1970 is also the year of I Don't Know How to Love Him from (as it was called by most folks at the time) "JC Superstar."  That tune was huge--it may have enjoyed more nonstop play (is that redundant?) than George Harrisons' almost-departed-from-the-Beatles Something.  I kind of dug I Don't Know How..., but it did get old. Older than I realized, even--when I thrifted a copy of Columbia's first microgroove release, Mendelssohn's Violin Concerto in E Minor, I discovered the tune's source.  Which is okay, since some other famous Boomer hits were swiped from "the Classics"--For example, J.S. Bach gave us the tune for A Lover's Concerto and A Groovy Kind of Love comes from Clementi, so the Masters were used to this kind of thing.  They were also dead and in public domain, so they made for safe pickin's.

Also from 1970, Let It Be, one of my favorite songs, Fab Four or otherwise, and one that required no repurposing on the part of Solid Ground, though of course My Sweet Lord needed a little tweaking, since it wasn't a Christian number--though I've just read that Harrison intended it for use by all religions, so there.  The anti-war song One Tin Soldier is from about the same period, and it was AM-radio-played to death in my market, and I grew to not care for it.  Of course, it was used as the theme number for the highly violent anti-violence flick, Billy Jack--but, anyway, its inclusion on this LP makes sense, as 1972 Methodists were no happier with war than the 2020 type (including me).  But Amazing Grace (hilariously given a "John Newton-Allan Price" credit) to the familiar tune for House of the Rising Sun??  Good grief.  I mean, metrically, it goes just fine with the melody, but I swear I once suggested a Grace/Rising Sun coupling as a joke, never imaging that anyone had gone through with it.  For the record, John Newton's famous text also goes with Antioch (the standard tune for Joy to the World) and the theme to Gilligan's Island.  At least Solid Ground didn't use the latter.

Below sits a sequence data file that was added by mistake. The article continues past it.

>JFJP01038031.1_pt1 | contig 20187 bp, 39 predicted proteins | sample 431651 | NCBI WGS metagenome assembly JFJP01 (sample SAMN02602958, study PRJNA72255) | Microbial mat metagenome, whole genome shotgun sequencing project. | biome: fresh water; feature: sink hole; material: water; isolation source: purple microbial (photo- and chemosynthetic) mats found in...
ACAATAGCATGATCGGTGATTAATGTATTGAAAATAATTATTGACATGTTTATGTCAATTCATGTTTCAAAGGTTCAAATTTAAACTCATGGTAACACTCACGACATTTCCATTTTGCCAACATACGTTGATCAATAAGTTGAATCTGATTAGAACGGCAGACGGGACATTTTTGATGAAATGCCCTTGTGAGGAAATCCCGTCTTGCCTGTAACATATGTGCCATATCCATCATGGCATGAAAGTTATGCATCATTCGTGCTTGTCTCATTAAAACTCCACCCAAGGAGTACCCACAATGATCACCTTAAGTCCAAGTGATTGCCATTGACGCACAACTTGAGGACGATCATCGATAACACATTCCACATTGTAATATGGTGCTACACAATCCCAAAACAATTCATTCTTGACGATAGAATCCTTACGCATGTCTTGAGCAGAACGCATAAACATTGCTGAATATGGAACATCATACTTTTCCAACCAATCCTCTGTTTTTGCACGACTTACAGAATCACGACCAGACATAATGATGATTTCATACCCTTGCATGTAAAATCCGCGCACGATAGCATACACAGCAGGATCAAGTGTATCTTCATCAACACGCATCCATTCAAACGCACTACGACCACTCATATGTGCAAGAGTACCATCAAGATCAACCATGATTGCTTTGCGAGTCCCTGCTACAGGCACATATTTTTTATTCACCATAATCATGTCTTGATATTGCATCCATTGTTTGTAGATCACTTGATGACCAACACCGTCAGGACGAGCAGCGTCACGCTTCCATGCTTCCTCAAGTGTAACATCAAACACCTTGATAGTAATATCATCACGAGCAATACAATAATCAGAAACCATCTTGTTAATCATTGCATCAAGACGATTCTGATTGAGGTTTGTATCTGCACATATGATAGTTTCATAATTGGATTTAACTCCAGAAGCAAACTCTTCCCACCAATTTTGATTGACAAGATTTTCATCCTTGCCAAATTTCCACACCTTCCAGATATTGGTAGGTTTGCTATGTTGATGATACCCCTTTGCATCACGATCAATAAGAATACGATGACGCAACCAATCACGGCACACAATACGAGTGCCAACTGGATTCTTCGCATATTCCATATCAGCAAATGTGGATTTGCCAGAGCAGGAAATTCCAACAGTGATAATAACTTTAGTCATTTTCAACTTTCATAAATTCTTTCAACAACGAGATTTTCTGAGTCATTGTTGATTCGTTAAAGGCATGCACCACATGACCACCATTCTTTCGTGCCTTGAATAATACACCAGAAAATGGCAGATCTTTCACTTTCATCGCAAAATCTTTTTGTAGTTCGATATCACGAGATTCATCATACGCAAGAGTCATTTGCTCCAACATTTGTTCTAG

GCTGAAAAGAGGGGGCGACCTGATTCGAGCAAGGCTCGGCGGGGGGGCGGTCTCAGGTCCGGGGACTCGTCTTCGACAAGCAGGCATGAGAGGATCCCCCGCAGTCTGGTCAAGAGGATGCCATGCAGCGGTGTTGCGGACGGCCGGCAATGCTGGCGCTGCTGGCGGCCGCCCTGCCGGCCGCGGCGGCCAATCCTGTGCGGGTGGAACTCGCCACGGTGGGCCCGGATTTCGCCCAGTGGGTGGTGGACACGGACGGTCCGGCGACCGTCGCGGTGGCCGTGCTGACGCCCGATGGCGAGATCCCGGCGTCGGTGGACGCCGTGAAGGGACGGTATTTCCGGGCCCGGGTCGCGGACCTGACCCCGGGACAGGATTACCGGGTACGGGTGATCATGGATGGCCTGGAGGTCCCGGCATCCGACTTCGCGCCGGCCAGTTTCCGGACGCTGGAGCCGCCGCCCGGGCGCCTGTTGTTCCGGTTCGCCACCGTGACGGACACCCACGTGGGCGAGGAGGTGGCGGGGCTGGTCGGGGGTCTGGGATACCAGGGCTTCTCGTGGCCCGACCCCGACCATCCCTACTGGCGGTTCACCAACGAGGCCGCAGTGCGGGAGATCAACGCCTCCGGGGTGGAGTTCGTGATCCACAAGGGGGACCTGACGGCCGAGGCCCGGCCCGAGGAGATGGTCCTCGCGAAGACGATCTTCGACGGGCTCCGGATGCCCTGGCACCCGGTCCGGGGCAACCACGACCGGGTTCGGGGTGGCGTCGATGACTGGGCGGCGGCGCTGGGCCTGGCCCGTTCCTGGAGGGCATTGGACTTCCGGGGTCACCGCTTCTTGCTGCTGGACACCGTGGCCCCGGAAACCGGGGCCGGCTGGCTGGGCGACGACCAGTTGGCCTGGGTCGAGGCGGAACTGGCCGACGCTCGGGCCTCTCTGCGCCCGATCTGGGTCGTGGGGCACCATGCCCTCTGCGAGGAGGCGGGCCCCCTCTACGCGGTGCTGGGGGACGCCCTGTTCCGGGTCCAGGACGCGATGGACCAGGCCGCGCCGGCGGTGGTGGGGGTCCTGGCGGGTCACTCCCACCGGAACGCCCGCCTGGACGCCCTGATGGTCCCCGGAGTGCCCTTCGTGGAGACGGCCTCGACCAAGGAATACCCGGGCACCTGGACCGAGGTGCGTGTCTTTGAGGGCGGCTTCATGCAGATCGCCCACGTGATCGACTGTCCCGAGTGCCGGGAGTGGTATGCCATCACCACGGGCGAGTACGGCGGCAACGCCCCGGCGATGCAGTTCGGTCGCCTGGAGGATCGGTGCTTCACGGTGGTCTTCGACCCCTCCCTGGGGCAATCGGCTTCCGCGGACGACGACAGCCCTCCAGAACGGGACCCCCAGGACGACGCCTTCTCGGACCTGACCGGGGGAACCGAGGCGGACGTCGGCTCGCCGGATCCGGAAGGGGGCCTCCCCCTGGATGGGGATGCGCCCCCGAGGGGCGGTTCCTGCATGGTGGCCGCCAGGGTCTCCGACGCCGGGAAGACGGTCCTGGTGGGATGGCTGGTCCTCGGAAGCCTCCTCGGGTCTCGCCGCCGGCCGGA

And, of course, a "house of the rising sun" was a... er... Never mind.

I should mention that Let It Be and My Sweet Lord were huge Christian youth-group numbers of their day, as was Burt Bacharach's What the World Needs Now, which I really, really wish they'd have added to this list--but they didn't.

Back to 1967 for Get Together, another played-to-death song that I like well enough--and which didn't need much revision, if any, here.  But the prize for odd song choice has to be awarded to His Love, a rewrite of Petula Clark's 1965 My Love, one of those "name the worst song from the 1960s" candidates which I don't think remotely deserves to be thus panned.  And I remember when it was played every six minutes or so on the radio, though Clark's monster hit was, of course, Downtown. I loved those wonderful Tony Hatch productions for Petula.

So, My Love becoming His Love--an ingenious bit of reworking, but an odd choice, given the much more current fare that dominates the playlist.  Then again, 500 Miles is a pop/country hit from 1963, so I guess I'll have to revise my 1964-1972 year span to 1963-1972.  (I hate it when that happens.) 

The selections are all highly pleasant amateur efforts, with some decent studio-musician backing, and--despite the weird channel-shifting stuff--blessed with good stereo sound.  The Rite Records pressing had some minor issues, but those are why digital sound-fixing was created.  So, how to characterize this?  Youth gospel?  Jesus Movement gospel?  "Sacred and country gospel" (from the label)?  Psychedelic folk?  Folk psychedelic?  Folkadelic Psych?  Vegas lounge?  No, it's definitely not Vegas lounge.